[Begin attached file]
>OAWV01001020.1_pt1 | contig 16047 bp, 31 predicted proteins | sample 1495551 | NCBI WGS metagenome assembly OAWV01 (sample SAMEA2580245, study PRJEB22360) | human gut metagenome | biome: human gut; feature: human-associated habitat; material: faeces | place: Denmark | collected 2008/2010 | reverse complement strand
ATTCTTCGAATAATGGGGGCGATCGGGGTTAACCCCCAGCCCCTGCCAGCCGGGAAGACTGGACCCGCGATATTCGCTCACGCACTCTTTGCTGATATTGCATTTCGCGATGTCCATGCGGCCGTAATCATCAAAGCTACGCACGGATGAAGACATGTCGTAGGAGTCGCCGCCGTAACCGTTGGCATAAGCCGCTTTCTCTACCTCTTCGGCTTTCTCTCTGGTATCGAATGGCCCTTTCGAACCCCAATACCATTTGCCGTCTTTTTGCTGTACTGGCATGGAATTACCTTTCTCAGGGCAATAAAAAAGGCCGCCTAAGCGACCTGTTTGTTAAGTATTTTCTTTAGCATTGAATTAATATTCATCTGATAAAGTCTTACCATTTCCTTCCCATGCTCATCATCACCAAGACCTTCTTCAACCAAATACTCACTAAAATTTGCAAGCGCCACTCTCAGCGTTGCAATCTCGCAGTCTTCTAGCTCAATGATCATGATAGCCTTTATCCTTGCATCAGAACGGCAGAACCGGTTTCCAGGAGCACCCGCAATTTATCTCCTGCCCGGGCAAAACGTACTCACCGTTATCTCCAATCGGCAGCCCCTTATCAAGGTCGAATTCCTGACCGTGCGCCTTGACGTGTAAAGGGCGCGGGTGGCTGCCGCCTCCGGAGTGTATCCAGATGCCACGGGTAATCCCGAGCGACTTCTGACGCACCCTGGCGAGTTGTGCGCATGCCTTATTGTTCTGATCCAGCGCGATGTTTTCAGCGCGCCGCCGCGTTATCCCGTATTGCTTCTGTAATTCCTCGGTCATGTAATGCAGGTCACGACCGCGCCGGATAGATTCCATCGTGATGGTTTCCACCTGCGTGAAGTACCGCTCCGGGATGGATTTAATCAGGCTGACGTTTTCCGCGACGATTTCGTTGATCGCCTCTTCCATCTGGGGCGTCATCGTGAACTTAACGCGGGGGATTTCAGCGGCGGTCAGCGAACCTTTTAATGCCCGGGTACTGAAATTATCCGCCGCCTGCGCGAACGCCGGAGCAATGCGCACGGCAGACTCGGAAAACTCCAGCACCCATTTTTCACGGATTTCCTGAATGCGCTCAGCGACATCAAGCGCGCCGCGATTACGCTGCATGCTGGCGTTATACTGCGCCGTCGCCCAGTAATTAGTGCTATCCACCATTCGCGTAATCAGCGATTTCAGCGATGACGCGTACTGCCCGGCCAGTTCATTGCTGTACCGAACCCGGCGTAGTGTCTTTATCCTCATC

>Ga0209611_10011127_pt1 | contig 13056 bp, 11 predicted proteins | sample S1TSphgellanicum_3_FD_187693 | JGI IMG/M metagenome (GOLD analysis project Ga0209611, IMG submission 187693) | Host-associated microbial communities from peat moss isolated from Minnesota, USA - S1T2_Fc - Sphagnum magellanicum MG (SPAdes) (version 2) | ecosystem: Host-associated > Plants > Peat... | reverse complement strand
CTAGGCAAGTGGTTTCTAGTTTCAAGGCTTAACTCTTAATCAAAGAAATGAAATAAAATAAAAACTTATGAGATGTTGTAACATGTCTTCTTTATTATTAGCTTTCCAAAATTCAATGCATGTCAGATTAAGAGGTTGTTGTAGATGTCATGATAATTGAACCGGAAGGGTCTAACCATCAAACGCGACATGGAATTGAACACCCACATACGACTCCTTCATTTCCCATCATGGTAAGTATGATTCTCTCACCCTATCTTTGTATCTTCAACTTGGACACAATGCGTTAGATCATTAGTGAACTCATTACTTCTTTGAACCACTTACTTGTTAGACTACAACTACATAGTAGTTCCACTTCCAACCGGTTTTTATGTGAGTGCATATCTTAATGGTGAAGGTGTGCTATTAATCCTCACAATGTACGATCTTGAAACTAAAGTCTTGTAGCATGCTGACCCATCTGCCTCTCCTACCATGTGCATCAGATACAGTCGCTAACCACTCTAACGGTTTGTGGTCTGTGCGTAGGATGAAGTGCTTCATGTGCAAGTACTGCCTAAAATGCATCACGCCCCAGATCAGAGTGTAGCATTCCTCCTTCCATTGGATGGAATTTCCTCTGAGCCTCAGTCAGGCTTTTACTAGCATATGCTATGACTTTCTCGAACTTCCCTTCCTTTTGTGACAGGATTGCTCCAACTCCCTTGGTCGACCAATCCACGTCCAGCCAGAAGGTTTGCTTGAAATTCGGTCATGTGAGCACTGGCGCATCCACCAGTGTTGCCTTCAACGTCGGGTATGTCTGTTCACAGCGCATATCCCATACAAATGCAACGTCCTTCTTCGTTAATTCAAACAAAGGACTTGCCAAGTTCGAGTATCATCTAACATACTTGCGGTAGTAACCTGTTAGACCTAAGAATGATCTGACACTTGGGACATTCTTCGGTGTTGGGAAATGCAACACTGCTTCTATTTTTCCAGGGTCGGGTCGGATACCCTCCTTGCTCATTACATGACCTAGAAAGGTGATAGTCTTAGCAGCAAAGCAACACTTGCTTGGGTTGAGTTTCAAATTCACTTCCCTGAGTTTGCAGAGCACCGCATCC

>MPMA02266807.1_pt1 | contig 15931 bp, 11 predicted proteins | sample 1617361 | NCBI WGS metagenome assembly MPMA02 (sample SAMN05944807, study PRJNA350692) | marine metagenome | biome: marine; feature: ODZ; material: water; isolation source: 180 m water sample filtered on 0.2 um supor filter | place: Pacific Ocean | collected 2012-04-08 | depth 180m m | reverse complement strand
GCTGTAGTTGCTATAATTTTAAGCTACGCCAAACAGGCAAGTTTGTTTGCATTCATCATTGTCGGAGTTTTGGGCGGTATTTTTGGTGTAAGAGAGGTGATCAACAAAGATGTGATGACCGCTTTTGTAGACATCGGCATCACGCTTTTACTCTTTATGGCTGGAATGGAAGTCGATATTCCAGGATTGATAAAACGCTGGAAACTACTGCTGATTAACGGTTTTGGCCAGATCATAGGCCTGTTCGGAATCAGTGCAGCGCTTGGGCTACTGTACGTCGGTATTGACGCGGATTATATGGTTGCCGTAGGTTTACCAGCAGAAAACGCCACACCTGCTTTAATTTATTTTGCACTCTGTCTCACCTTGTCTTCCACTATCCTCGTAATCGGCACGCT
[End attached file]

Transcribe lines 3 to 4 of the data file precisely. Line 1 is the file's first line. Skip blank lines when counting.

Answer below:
>Ga0209611_10011127_pt1 | contig 13056 bp, 11 predicted proteins | sample S1TSphgellanicum_3_FD_187693 | JGI IMG/M metagenome (GOLD analysis project Ga0209611, IMG submission 187693) | Host-associated microbial communities from peat moss isolated from Minnesota, USA - S1T2_Fc - Sphagnum magellanicum MG (SPAdes) (version 2) | ecosystem: Host-associated > Plants > Peat... | reverse complement strand
CTAGGCAAGTGGTTTCTAGTTTCAAGGCTTAACTCTTAATCAAAGAAATGAAATAAAATAAAAACTTATGAGATGTTGTAACATGTCTTCTTTATTATTAGCTTTCCAAAATTCAATGCATGTCAGATTAAGAGGTTGTTGTAGATGTCATGATAATTGAACCGGAAGGGTCTAACCATCAAACGCGACATGGAATTGAACACCCACATACGACTCCTTCATTTCCCATCATGGTAAGTATGATTCTCTCACCCTATCTTTGTATCTTCAACTTGGACACAATGCGTTAGATCATTAGTGAACTCATTACTTCTTTGAACCACTTACTTGTTAGACTACAACTACATAGTAGTTCCACTTCCAACCGGTTTTTATGTGAGTGCATATCTTAATGGTGAAGGTGTGCTATTAATCCTCACAATGTACGATCTTGAAACTAAAGTCTTGTAGCATGCTGACCCATCTGCCTCTCCTACCATGTGCATCAGATACAGTCGCTAACCACTCTAACGGTTTGTGGTCTGTGCGTAGGATGAAGTGCTTCATGTGCAAGTACTGCCTAAAATGCATCACGCCCCAGATCAGAGTGTAGCATTCCTCCTTCCATTGGATGGAATTTCCTCTGAGCCTCAGTCAGGCTTTTACTAGCATATGCTATGACTTTCTCGAACTTCCCTTCCTTTTGTGACAGGATTGCTCCAACTCCCTTGGTCGACCAATCCACGTCCAGCCAGAAGGTTTGCTTGAAATTCGGTCATGTGAGCACTGGCGCATCCACCAGTGTTGCCTTCAACGTCGGGTATGTCTGTTCACAGCGCATATCCCATACAAATGCAACGTCCTTCTTCGTTAATTCAAACAAAGGACTTGCCAAGTTCGAGTATCATCTAACATACTTGCGGTAGTAACCTGTTAGACCTAAGAATGATCTGACACTTGGGACATTCTTCGGTGTTGGGAAATGCAACACTGCTTCTATTTTTCCAGGGTCGGGTCGGATACCCTCCTTGCTCATTACATGACCTAGAAAGGTGATAGTCTTAGCAGCAAAGCAACACTTGCTTGGGTTGAGTTTCAAATTCACTTCCCTGAGTTTGCAGAGCACCGCATCC